More than one-hundred vendors, local businesses and industry partners visited Hass CNC Machine Tools in Little Rock on Tuesday (June 14) to get a firsthand look at the company’s hi-tech tool building automation that is changing the face of the state’s manufacturing sector.
According to Michael Garner, general manager and vice president of sales for the company’s Little Rock location, Oxnard, Calif.-based Haas CNC held “Demo Days” across the country on Flag Day each year to give observers an opportunity to see the technology that is involved in today’s manufacturing setting.
“This is a great opportunity to display just how involved the technology is, used in today’s manufacturing,” Garner said. “As we look to recruit more young people to skilled trades and the manufacturing industry, it’s important that we project the correct message about the high tech nature of today’s manufacturing environment.”
According to Garner, Haas CNC is the largest tool and machine designer and manufacturer in the U.S., designing and manufacturing precision machine tools for companies across America. He said local partners that use Haas CNC machines include Dassault Falcon Jet, which makes hardware for the interior of the company’s luxury jets at its sprawling Little Rock completion center.
Besides the French aviation giant, Garner said dozens of manufacturers in Arkansas use Haas tool-building machines. Arkansas customers range from multinational companies like Fort Smith-based Baldor Electric Co. and Dassault to smaller manufacturers such as ceramic seal-maker Coorstek in Benton and Berryville-based Wilson Combat, a customer firearms maker that has more than 30 Haas tool-building machines.
“We are able to take a part from conception to completion,” Garner said. “It can be anything from an automotive part to something for archery, a firearm or it can be a medical implant, a surgical tool – and all that type manufacturing exists in the state of Arkansas.”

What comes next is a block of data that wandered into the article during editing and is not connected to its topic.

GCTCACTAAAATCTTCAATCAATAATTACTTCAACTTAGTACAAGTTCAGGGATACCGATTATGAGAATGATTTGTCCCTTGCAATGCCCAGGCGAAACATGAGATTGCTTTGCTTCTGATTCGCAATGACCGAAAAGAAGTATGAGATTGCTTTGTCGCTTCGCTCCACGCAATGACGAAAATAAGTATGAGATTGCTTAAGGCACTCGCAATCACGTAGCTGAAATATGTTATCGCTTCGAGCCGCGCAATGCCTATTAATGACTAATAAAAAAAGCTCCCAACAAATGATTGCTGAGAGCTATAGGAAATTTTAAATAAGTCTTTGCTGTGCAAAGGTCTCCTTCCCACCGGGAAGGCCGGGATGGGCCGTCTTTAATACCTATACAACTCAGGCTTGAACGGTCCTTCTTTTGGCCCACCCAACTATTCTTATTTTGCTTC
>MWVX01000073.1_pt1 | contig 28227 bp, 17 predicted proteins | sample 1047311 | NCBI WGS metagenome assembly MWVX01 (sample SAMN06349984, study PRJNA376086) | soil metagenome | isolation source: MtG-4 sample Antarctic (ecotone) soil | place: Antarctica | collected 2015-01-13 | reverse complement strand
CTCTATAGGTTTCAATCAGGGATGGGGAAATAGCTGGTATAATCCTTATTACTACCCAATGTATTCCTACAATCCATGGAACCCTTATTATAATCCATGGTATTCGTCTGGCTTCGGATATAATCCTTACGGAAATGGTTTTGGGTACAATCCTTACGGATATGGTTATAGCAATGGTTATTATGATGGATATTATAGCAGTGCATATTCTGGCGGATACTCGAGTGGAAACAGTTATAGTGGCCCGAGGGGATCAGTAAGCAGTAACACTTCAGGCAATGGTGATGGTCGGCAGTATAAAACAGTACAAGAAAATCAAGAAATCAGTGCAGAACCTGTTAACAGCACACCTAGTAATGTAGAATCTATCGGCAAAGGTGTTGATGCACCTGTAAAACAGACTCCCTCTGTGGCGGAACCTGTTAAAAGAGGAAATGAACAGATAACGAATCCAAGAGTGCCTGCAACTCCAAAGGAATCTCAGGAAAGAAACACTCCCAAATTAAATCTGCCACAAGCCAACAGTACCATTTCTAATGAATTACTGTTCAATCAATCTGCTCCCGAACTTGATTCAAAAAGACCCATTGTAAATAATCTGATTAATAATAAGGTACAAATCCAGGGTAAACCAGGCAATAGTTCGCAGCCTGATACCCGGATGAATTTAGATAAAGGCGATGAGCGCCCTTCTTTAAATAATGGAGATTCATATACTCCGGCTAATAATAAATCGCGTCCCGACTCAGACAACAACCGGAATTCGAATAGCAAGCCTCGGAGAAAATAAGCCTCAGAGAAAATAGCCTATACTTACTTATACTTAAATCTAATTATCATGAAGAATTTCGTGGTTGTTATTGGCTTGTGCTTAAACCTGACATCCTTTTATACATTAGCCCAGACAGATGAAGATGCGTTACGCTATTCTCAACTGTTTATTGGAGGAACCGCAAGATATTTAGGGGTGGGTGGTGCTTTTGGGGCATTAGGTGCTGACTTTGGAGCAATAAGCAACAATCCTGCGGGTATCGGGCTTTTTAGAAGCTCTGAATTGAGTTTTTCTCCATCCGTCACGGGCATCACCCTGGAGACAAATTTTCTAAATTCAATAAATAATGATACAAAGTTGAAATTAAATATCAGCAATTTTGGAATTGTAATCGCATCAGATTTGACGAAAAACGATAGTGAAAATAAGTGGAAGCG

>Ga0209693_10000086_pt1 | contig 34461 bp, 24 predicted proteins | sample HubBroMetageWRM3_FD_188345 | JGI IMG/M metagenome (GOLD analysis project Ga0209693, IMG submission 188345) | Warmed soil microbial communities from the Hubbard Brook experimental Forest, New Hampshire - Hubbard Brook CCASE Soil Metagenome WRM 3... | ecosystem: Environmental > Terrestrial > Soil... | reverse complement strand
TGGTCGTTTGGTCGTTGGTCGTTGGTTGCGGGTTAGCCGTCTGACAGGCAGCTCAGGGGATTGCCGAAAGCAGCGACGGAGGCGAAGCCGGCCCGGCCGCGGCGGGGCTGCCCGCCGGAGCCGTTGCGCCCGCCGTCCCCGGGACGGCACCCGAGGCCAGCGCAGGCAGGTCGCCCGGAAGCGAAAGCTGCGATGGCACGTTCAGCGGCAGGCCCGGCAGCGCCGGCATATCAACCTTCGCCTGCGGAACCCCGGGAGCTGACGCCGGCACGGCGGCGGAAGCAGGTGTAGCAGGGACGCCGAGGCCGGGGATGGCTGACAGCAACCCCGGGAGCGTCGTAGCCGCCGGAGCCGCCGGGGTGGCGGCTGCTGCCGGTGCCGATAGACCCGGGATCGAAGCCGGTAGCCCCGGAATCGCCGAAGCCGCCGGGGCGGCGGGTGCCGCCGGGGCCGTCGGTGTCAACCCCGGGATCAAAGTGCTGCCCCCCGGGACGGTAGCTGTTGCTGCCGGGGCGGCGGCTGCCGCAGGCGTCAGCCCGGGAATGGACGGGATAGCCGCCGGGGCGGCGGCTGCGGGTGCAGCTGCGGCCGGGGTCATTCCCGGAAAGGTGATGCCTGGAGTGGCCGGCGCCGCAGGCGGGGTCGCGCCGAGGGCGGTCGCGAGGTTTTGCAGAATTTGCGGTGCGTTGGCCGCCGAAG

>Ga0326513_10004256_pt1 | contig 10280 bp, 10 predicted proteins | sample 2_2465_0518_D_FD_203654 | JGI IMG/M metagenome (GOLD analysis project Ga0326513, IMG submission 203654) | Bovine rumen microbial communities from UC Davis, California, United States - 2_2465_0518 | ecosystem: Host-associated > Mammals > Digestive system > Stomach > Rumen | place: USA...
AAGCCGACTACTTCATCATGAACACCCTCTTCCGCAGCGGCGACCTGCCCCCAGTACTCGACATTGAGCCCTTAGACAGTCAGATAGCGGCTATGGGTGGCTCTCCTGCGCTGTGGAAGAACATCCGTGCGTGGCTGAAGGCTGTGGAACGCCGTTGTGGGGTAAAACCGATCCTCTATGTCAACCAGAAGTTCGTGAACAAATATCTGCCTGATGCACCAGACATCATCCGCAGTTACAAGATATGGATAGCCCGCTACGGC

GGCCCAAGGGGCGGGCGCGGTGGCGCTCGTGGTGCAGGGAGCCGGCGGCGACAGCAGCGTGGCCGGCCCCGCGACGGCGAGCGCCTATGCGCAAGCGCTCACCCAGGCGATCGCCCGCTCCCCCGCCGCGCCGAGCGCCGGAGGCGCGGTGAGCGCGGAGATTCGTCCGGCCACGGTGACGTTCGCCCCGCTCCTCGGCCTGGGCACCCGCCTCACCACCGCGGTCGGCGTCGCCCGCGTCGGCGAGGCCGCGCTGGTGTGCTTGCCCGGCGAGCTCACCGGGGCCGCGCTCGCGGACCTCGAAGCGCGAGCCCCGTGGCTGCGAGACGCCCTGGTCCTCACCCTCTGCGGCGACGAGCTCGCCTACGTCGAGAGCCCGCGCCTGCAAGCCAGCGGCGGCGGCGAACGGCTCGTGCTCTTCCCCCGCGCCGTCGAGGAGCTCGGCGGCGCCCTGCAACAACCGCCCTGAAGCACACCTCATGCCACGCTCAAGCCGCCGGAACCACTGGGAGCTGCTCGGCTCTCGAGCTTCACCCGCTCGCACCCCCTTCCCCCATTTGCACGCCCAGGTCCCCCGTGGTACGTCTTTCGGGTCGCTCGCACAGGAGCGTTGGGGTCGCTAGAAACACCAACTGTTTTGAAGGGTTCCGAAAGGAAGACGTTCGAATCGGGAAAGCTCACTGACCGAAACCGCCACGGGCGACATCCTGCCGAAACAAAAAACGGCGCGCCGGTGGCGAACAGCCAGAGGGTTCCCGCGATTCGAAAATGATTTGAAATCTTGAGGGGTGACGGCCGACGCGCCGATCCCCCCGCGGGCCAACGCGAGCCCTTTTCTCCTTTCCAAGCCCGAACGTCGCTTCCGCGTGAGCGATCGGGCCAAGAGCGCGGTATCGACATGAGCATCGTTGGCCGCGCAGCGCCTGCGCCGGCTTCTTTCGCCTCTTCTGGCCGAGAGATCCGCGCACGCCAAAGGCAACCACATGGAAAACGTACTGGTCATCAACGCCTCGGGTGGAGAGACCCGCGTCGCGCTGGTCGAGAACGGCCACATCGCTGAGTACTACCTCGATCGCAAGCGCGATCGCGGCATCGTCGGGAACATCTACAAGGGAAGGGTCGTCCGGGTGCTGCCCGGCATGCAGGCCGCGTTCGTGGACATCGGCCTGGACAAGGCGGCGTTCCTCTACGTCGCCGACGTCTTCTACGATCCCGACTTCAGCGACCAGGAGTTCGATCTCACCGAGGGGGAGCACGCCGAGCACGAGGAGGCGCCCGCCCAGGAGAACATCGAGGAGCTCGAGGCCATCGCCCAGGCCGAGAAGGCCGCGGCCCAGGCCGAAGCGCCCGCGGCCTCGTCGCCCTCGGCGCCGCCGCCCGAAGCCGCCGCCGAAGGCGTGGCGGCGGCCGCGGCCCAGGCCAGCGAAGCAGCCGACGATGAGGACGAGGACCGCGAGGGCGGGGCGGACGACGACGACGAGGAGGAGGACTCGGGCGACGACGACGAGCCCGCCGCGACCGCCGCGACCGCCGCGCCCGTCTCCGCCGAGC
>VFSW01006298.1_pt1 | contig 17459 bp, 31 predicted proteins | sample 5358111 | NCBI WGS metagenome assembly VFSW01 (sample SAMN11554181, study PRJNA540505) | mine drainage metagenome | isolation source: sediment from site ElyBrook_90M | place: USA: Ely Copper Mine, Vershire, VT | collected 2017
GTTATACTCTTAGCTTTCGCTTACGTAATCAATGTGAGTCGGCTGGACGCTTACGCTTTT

Garner said there are more than 1,100 Haas CNC machines in operation in manufacturing settings in Arkansas. The company’s Little Rock office headed by Garner provides sales and service support to those industry partners and customers.
Garner, who is also chairman of the state Career Education and Workforce Development Board, said the company’s Demo Day event is also a good opportunity for Arkansas students and workers to see what today’s manufacturing sector looks like and how innovation is changing the way factories operate across the state.
The manufacturing industry ambassador said he is pleased with the efforts of Gov. Asa Hutchinson and state workforce and career education officials to retool the state’s labor pool to provide the necessary technical and computing skills to operate the hi-tech and innovative machinery that most factories now use. He said many Arkansas companies have already switched to advanced machines tools and lathes like the ones Haas makes, while others have adopted the use of robotics, high performance computing, rapid prototyping and other addictive manufacturing processes such as industrial 3D printing and imaging.
Still, Garner admitted that factories that use new innovations and advanced manufacturing technologies now need fewer employees to produce their products, but worker efficiency and output levels have improved substantially.
“So what we are seeing is more advancement in the machines, but they are not necessarily displacing them or but they are allowing for a more technically advanced worker,” he said. “But the workers are also getting an opportunity to have a higher-wage job and a more sustainable career that is now available in manufacturing.”
Arkansas’ manufacturing sector is well off peak employment set in February 1995 when an estimated 247,300 were directly employed. April employment was estimated at 153,700, down almost 38% from the peak number.
Garner said he was also excited about the Arkansas State Chamber of Commerce’s recently launched “Be Pro Be Proud” initiative, the public-private partnership kicked off in early March to shrink the “skills gap” that exists between Arkansas’ growing labor pool and industry and economic development prospects.
The “Be Pro Be Proud” hi-tech mobile unit, which travels the state to visit companies, schools and events to showcase skilled trade professions and broaden awareness of their impact on our state’s workforce, was also on location at the Haas Demo-Day event.
Garner said these ongoing efforts will eventually pay off and allow the state’s manufacturing sector to once again regain a prominent place as one of the main economic drivers for hi-tech, blue collar workers in the state’s growing labor pool.
“What you see here, the cleanliness of this is today’s manufacturing environment. Manufacturing is no longer dark and dirty, so what we have got to do is change the perception,” he said. “So what we are trying to stress to educators, parents and students is there is a career field waiting for you here in manufacturing.”